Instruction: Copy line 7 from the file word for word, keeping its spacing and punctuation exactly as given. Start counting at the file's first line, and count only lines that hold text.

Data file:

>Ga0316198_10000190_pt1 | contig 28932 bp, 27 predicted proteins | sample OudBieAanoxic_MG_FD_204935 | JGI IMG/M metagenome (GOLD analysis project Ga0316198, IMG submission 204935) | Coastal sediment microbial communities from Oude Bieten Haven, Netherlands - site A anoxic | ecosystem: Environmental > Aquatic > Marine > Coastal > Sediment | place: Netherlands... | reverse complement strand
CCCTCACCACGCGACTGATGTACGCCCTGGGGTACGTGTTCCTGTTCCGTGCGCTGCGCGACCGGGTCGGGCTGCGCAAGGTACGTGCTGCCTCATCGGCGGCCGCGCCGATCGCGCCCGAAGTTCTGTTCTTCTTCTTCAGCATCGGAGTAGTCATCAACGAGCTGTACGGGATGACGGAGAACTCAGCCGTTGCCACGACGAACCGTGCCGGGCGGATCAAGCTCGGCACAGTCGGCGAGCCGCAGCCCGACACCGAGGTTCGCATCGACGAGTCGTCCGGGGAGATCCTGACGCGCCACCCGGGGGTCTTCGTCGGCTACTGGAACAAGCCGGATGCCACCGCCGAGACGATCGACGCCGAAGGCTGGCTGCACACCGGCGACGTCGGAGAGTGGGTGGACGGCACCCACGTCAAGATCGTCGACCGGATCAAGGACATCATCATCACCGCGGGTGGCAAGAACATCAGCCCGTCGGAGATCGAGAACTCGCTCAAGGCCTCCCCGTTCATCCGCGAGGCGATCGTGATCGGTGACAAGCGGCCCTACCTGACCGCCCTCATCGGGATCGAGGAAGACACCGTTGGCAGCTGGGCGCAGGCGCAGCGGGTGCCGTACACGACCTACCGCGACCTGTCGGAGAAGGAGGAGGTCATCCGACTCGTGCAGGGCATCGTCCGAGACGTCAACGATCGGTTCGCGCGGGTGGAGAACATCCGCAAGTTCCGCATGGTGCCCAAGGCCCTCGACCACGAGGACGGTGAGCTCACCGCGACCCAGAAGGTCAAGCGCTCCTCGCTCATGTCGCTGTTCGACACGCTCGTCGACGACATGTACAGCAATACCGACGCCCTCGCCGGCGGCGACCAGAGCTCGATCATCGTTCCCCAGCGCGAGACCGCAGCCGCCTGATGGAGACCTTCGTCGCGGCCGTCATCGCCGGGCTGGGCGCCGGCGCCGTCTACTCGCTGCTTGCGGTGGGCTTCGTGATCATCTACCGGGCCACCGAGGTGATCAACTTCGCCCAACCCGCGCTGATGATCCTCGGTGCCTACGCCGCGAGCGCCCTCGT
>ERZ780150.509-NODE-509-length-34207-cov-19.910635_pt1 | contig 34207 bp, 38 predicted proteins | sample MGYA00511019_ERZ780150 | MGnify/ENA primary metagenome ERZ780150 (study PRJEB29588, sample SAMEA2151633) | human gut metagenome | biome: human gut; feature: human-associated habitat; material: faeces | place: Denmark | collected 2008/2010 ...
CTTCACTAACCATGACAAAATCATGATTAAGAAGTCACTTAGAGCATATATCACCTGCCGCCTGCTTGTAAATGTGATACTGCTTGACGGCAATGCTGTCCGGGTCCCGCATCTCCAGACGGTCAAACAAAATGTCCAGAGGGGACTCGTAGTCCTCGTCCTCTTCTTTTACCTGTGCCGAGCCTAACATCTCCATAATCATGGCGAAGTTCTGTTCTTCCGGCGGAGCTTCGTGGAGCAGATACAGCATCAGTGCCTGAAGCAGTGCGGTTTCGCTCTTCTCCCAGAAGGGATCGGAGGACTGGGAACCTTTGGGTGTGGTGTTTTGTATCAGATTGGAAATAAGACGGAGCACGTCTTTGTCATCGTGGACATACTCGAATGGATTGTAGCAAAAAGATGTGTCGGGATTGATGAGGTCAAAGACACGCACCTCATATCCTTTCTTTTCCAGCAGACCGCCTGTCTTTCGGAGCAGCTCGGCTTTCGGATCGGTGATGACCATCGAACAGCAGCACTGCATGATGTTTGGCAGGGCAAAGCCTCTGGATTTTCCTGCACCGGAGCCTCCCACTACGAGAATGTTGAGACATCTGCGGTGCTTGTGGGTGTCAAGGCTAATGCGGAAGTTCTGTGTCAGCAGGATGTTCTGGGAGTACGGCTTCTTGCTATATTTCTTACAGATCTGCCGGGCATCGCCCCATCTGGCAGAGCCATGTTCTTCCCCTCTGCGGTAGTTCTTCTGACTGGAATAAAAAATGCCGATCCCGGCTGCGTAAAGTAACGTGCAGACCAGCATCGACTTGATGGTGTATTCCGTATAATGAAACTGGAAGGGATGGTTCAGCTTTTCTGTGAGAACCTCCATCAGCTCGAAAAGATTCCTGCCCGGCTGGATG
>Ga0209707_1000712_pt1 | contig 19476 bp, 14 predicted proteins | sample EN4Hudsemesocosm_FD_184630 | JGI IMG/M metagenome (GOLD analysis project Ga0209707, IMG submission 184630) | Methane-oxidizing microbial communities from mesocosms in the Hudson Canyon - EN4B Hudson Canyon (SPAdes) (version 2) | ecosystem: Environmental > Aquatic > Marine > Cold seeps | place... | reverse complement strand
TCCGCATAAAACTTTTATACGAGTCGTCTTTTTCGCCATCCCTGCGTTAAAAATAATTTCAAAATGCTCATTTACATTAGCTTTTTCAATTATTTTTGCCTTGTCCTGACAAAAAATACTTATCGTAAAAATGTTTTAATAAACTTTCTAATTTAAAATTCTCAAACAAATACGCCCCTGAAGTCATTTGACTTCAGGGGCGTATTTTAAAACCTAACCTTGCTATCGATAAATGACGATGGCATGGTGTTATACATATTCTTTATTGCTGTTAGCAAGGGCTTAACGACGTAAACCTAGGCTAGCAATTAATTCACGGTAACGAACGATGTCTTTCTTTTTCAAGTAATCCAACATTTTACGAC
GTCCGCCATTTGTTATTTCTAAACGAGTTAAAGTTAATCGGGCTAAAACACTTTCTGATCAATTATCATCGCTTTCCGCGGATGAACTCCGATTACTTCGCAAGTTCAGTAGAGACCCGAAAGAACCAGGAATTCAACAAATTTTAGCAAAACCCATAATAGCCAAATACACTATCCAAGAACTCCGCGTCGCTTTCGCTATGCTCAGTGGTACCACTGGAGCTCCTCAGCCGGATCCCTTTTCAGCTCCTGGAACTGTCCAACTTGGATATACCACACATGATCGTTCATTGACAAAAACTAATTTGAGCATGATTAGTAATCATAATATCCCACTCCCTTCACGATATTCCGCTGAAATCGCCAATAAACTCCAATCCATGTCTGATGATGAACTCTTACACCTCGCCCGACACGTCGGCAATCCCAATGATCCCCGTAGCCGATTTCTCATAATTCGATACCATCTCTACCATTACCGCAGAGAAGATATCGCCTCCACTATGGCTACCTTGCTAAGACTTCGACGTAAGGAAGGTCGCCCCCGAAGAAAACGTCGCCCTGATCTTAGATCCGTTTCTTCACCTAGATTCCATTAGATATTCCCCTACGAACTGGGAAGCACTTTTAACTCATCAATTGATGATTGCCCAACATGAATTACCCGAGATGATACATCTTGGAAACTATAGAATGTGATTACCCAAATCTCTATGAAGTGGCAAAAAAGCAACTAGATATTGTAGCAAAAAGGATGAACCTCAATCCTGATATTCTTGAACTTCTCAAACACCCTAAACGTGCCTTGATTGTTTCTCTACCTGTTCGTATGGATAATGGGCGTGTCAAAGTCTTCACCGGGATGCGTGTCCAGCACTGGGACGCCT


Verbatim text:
GTCCGCCATTTGTTATTTCTAAACGAGTTAAAGTTAATCGGGCTAAAACACTTTCTGATCAATTATCATCGCTTTCCGCGGATGAACTCCGATTACTTCGCAAGTTCAGTAGAGACCCGAAAGAACCAGGAATTCAACAAATTTTAGCAAAACCCATAATAGCCAAATACACTATCCAAGAACTCCGCGTCGCTTTCGCTATGCTCAGTGGTACCACTGGAGCTCCTCAGCCGGATCCCTTTTCAGCTCCTGGAACTGTCCAACTTGGATATACCACACATGATCGTTCATTGACAAAAACTAATTTGAGCATGATTAGTAATCATAATATCCCACTCCCTTCACGATATTCCGCTGAAATCGCCAATAAACTCCAATCCATGTCTGATGATGAACTCTTACACCTCGCCCGACACGTCGGCAATCCCAATGATCCCCGTAGCCGATTTCTCATAATTCGATACCATCTCTACCATTACCGCAGAGAAGATATCGCCTCCACTATGGCTACCTTGCTAAGACTTCGACGTAAGGAAGGTCGCCCCCGAAGAAAACGTCGCCCTGATCTTAGATCCGTTTCTTCACCTAGATTCCATTAGATATTCCCCTACGAACTGGGAAGCACTTTTAACTCATCAATTGATGATTGCCCAACATGAATTACCCGAGATGATACATCTTGGAAACTATAGAATGTGATTACCCAAATCTCTATGAAGTGGCAAAAAAGCAACTAGATATTGTAGCAAAAAGGATGAACCTCAATCCTGATATTCTTGAACTTCTCAAACACCCTAAACGTGCCTTGATTGTTTCTCTACCTGTTCGTATGGATAATGGGCGTGTCAAAGTCTTCACCGGGATGCGTGTCCAGCACTGGGACGCCT